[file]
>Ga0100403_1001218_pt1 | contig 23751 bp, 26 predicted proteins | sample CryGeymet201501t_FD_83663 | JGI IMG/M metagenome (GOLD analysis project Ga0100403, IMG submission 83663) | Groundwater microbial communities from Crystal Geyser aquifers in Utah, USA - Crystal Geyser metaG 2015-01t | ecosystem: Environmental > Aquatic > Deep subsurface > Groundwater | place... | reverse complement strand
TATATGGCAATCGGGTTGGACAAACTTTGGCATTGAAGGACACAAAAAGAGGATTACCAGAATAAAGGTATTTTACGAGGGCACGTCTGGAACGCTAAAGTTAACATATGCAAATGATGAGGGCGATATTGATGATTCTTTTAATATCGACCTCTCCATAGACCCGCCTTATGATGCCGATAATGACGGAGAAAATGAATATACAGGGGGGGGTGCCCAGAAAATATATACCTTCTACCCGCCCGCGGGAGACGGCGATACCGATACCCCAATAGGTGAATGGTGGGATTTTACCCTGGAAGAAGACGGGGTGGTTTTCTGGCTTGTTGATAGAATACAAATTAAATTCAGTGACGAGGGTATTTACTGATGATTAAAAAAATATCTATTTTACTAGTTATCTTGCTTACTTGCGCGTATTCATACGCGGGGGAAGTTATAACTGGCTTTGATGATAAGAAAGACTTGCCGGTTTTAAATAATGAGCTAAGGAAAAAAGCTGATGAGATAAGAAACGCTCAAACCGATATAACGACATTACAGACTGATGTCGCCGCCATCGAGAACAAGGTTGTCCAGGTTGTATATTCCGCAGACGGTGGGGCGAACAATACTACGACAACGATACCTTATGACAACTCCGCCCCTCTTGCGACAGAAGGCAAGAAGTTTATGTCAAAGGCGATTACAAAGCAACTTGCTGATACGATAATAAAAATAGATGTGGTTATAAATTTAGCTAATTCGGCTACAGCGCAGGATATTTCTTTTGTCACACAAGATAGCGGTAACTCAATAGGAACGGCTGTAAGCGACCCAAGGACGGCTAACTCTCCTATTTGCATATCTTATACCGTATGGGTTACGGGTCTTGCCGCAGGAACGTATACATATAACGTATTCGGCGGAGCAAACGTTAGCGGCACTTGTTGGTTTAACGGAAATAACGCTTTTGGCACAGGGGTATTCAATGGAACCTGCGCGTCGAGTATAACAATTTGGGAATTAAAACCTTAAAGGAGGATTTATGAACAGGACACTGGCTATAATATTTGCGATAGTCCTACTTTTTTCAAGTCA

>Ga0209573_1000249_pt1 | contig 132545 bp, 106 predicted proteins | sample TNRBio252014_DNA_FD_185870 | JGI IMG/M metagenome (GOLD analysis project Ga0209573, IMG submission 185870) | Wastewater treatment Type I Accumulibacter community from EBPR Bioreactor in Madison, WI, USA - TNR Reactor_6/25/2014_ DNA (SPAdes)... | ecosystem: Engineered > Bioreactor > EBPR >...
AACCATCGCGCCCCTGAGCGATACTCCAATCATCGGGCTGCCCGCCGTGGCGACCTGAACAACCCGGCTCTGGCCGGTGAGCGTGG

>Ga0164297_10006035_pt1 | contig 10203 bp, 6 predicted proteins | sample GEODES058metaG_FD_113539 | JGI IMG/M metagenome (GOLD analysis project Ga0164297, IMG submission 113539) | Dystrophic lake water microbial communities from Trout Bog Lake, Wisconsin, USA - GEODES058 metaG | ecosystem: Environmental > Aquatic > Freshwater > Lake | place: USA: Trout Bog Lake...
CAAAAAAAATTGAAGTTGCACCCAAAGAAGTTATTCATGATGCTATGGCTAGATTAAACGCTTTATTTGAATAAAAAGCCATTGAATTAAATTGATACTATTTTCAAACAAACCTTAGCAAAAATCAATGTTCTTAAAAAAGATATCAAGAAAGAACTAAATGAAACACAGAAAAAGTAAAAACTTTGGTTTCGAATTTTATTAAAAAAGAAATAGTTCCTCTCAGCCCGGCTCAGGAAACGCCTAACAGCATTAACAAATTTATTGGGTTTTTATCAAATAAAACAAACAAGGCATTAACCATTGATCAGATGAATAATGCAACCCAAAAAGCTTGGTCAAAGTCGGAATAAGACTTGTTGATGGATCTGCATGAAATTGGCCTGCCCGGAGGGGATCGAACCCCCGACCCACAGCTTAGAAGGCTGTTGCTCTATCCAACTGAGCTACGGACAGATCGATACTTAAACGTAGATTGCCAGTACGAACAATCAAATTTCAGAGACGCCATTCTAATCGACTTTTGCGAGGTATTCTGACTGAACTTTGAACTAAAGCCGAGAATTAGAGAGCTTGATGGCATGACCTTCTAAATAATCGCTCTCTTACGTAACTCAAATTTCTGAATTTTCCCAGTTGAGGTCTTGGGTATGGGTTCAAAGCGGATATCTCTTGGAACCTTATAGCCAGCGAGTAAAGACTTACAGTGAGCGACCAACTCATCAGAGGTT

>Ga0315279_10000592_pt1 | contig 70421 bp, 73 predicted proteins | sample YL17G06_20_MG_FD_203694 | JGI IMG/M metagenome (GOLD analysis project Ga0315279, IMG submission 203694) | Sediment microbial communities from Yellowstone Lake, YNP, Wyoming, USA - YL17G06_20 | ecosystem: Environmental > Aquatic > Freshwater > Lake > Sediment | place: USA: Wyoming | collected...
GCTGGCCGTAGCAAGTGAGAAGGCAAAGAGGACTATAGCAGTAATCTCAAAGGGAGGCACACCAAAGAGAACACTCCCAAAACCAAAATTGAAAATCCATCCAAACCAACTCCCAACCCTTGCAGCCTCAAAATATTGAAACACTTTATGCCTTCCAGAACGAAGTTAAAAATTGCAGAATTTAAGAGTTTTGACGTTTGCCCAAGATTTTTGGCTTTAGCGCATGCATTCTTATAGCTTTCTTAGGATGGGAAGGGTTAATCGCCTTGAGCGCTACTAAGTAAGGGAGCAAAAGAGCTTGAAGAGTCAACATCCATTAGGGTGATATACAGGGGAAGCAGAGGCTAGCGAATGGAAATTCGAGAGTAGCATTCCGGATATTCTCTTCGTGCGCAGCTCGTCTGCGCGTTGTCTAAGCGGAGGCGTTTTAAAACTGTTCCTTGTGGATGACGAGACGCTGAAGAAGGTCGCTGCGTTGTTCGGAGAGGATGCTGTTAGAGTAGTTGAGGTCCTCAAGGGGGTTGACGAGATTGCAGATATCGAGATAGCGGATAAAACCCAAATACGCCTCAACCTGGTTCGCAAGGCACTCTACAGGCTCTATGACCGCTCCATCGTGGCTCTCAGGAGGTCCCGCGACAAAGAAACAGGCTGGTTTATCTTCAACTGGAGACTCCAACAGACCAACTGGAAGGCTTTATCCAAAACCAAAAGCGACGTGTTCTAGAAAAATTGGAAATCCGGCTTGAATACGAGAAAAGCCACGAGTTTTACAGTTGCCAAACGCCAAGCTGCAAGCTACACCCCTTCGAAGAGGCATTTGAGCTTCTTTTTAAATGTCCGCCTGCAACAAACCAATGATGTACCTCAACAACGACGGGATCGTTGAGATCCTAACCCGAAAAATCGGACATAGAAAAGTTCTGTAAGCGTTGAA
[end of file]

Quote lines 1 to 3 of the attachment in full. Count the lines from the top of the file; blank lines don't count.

>Ga0100403_1001218_pt1 | contig 23751 bp, 26 predicted proteins | sample CryGeymet201501t_FD_83663 | JGI IMG/M metagenome (GOLD analysis project Ga0100403, IMG submission 83663) | Groundwater microbial communities from Crystal Geyser aquifers in Utah, USA - Crystal Geyser metaG 2015-01t | ecosystem: Environmental > Aquatic > Deep subsurface > Groundwater | place... | reverse complement strand
TATATGGCAATCGGGTTGGACAAACTTTGGCATTGAAGGACACAAAAAGAGGATTACCAGAATAAAGGTATTTTACGAGGGCACGTCTGGAACGCTAAAGTTAACATATGCAAATGATGAGGGCGATATTGATGATTCTTTTAATATCGACCTCTCCATAGACCCGCCTTATGATGCCGATAATGACGGAGAAAATGAATATACAGGGGGGGGTGCCCAGAAAATATATACCTTCTACCCGCCCGCGGGAGACGGCGATACCGATACCCCAATAGGTGAATGGTGGGATTTTACCCTGGAAGAAGACGGGGTGGTTTTCTGGCTTGTTGATAGAATACAAATTAAATTCAGTGACGAGGGTATTTACTGATGATTAAAAAAATATCTATTTTACTAGTTATCTTGCTTACTTGCGCGTATTCATACGCGGGGGAAGTTATAACTGGCTTTGATGATAAGAAAGACTTGCCGGTTTTAAATAATGAGCTAAGGAAAAAAGCTGATGAGATAAGAAACGCTCAAACCGATATAACGACATTACAGACTGATGTCGCCGCCATCGAGAACAAGGTTGTCCAGGTTGTATATTCCGCAGACGGTGGGGCGAACAATACTACGACAACGATACCTTATGACAACTCCGCCCCTCTTGCGACAGAAGGCAAGAAGTTTATGTCAAAGGCGATTACAAAGCAACTTGCTGATACGATAATAAAAATAGATGTGGTTATAAATTTAGCTAATTCGGCTACAGCGCAGGATATTTCTTTTGTCACACAAGATAGCGGTAACTCAATAGGAACGGCTGTAAGCGACCCAAGGACGGCTAACTCTCCTATTTGCATATCTTATACCGTATGGGTTACGGGTCTTGCCGCAGGAACGTATACATATAACGTATTCGGCGGAGCAAACGTTAGCGGCACTTGTTGGTTTAACGGAAATAACGCTTTTGGCACAGGGGTATTCAATGGAACCTGCGCGTCGAGTATAACAATTTGGGAATTAAAACCTTAAAGGAGGATTTATGAACAGGACACTGGCTATAATATTTGCGATAGTCCTACTTTTTTCAAGTCA

>Ga0209573_1000249_pt1 | contig 132545 bp, 106 predicted proteins | sample TNRBio252014_DNA_FD_185870 | JGI IMG/M metagenome (GOLD analysis project Ga0209573, IMG submission 185870) | Wastewater treatment Type I Accumulibacter community from EBPR Bioreactor in Madison, WI, USA - TNR Reactor_6/25/2014_ DNA (SPAdes)... | ecosystem: Engineered > Bioreactor > EBPR >...